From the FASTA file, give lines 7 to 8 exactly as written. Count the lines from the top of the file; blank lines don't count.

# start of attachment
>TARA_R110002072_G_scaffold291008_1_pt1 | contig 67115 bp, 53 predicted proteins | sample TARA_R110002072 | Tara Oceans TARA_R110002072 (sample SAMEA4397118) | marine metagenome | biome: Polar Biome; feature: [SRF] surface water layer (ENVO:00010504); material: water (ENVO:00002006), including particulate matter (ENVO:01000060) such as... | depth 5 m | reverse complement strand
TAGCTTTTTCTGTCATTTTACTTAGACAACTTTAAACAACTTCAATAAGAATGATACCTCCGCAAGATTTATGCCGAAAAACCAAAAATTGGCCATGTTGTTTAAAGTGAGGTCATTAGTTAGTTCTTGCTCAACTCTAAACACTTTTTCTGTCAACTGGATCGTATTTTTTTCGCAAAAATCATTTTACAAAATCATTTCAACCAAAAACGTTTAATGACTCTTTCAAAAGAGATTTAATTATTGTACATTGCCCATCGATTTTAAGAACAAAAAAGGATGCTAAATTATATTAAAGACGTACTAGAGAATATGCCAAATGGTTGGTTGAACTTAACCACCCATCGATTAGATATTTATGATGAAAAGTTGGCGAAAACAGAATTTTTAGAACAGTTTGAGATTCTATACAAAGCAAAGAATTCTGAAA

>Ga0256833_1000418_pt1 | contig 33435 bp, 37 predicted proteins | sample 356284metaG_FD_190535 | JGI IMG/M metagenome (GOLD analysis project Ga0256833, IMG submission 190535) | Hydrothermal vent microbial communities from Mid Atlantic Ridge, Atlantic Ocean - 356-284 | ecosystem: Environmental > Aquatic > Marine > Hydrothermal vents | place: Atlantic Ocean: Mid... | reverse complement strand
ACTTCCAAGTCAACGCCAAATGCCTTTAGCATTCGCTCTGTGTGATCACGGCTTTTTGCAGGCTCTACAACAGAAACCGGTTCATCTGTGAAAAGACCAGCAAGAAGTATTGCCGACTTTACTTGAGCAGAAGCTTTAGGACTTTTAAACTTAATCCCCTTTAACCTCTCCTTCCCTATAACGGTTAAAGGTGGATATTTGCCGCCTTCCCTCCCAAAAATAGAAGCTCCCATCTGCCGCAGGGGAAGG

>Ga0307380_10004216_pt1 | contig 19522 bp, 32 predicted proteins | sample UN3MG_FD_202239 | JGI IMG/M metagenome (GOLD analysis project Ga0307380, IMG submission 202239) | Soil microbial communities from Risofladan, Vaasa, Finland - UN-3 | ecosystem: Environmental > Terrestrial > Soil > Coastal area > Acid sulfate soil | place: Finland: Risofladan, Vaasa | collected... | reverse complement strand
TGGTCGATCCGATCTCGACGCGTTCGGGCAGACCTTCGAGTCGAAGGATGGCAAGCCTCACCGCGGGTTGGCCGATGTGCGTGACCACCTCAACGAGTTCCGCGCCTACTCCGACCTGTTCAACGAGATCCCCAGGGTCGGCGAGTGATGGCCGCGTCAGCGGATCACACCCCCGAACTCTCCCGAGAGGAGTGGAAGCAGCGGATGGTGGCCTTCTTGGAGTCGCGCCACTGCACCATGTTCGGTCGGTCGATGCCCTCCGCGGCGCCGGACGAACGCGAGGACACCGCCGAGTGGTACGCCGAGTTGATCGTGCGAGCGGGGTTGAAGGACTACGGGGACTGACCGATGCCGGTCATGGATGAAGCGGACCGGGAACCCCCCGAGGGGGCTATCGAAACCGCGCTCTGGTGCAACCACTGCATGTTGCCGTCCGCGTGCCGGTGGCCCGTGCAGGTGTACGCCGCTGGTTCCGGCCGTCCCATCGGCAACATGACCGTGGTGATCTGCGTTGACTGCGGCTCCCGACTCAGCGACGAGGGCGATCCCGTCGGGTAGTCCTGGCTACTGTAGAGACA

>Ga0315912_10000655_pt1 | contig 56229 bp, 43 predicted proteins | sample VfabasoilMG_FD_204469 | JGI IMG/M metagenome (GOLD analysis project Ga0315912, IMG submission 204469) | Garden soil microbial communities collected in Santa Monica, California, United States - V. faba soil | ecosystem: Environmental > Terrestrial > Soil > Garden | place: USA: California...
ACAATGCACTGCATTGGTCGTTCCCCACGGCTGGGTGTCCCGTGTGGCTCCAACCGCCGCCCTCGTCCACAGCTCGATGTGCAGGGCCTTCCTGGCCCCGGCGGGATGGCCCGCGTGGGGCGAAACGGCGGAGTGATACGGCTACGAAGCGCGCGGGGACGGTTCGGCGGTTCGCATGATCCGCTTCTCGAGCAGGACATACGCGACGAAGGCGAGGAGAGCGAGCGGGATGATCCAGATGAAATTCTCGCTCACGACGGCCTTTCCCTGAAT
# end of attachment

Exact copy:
>Ga0315912_10000655_pt1 | contig 56229 bp, 43 predicted proteins | sample VfabasoilMG_FD_204469 | JGI IMG/M metagenome (GOLD analysis project Ga0315912, IMG submission 204469) | Garden soil microbial communities collected in Santa Monica, California, United States - V. faba soil | ecosystem: Environmental > Terrestrial > Soil > Garden | place: USA: California...
ACAATGCACTGCATTGGTCGTTCCCCACGGCTGGGTGTCCCGTGTGGCTCCAACCGCCGCCCTCGTCCACAGCTCGATGTGCAGGGCCTTCCTGGCCCCGGCGGGATGGCCCGCGTGGGGCGAAACGGCGGAGTGATACGGCTACGAAGCGCGCGGGGACGGTTCGGCGGTTCGCATGATCCGCTTCTCGAGCAGGACATACGCGACGAAGGCGAGGAGAGCGAGCGGGATGATCCAGATGAAATTCTCGCTCACGACGGCCTTTCCCTGAAT